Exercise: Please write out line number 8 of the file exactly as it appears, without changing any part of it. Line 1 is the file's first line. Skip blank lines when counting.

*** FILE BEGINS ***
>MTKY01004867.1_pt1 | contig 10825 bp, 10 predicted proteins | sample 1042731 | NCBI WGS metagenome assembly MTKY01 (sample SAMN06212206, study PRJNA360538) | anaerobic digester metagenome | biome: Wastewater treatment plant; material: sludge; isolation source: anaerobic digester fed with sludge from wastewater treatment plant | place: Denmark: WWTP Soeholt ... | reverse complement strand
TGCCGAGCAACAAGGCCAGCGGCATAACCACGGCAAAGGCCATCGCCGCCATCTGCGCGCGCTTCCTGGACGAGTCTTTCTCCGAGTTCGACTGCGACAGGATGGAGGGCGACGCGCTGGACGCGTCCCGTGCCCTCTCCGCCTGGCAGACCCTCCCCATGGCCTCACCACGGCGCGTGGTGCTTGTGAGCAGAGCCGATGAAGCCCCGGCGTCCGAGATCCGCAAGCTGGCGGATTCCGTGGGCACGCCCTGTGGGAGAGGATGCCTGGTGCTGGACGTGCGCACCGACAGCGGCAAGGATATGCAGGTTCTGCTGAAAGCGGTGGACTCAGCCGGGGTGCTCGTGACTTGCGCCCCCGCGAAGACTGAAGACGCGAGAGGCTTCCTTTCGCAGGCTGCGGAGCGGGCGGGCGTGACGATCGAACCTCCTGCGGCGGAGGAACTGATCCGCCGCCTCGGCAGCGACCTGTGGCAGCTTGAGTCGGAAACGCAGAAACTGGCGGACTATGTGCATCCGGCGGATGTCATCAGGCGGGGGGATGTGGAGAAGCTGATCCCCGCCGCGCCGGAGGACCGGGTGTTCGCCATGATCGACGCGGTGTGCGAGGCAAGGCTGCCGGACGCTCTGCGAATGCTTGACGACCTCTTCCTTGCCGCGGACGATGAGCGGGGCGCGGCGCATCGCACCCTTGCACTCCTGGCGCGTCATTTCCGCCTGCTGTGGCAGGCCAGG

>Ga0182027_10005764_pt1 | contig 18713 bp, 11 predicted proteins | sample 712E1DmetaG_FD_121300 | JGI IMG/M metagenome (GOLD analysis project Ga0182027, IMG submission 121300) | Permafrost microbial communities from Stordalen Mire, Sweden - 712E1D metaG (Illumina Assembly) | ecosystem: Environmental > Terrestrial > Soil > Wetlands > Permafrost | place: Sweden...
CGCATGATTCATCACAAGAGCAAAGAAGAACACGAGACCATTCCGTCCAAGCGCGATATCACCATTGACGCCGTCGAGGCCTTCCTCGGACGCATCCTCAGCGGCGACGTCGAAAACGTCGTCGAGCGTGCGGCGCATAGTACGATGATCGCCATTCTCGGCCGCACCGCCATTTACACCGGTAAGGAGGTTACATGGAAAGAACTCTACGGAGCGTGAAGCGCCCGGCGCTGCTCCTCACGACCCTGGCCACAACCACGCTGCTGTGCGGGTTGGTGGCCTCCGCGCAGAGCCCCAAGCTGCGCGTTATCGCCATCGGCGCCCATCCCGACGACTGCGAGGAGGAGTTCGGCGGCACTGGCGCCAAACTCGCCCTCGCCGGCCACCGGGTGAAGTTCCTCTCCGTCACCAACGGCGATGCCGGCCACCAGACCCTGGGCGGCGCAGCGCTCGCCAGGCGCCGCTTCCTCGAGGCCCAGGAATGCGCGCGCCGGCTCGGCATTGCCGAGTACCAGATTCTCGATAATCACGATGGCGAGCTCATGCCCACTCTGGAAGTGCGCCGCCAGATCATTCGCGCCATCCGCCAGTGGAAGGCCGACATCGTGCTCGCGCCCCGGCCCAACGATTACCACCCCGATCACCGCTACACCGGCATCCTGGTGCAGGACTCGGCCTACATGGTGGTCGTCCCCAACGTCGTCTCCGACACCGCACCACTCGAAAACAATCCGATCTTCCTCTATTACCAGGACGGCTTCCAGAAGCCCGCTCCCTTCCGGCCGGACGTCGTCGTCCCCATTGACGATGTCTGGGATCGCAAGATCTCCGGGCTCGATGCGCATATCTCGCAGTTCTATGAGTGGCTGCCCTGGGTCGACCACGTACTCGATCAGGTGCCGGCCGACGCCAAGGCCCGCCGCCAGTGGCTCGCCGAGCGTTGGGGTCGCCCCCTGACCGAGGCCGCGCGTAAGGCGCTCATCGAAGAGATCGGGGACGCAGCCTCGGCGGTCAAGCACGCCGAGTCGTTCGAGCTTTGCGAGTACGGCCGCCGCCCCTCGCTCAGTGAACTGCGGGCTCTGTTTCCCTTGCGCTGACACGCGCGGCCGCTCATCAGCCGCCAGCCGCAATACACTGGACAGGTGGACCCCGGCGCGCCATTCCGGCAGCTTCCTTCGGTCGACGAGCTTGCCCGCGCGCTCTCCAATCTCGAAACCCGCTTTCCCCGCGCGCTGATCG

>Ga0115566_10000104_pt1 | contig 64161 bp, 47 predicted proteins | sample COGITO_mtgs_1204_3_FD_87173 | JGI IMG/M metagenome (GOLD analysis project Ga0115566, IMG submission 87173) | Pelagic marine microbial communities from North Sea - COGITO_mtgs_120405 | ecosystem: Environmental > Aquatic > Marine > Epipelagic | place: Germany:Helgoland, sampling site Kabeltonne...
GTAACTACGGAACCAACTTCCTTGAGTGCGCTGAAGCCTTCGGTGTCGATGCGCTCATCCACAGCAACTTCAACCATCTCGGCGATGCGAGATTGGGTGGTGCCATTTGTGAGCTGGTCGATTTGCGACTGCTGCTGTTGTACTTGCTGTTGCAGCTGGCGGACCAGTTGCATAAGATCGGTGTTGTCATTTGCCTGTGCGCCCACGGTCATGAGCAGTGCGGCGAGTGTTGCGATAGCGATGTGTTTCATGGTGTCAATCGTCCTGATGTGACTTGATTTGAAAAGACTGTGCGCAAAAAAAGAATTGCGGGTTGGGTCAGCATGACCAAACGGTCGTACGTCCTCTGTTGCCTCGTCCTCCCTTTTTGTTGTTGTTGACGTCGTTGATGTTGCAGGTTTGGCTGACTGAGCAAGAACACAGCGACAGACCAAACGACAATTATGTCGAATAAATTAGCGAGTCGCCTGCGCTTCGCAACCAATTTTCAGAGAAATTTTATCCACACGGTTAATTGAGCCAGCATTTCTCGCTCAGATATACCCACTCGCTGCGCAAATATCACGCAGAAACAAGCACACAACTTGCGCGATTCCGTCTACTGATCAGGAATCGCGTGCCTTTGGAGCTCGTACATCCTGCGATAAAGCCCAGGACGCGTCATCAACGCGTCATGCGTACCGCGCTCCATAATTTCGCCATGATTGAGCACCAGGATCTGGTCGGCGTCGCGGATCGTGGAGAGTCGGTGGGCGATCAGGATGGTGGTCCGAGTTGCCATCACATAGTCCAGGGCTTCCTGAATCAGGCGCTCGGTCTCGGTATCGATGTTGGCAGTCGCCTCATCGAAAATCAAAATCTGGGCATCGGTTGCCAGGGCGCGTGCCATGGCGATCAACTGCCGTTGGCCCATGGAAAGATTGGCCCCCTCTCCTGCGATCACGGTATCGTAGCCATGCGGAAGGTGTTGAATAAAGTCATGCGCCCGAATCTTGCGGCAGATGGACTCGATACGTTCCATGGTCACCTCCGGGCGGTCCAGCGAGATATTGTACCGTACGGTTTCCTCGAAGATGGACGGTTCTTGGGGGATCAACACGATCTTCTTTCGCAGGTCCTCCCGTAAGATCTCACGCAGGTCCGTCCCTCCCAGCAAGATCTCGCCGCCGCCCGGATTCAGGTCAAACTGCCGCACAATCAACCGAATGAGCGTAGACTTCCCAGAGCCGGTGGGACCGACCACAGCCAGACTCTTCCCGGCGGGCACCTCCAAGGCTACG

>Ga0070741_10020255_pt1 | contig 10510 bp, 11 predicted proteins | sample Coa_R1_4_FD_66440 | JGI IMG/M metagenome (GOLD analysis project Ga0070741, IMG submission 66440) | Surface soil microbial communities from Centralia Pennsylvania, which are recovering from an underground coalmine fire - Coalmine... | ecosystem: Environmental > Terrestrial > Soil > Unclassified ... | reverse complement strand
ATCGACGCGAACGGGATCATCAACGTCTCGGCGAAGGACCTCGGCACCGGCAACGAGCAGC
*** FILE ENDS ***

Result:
ATCGACGCGAACGGGATCATCAACGTCTCGGCGAAGGACCTCGGCACCGGCAACGAGCAGC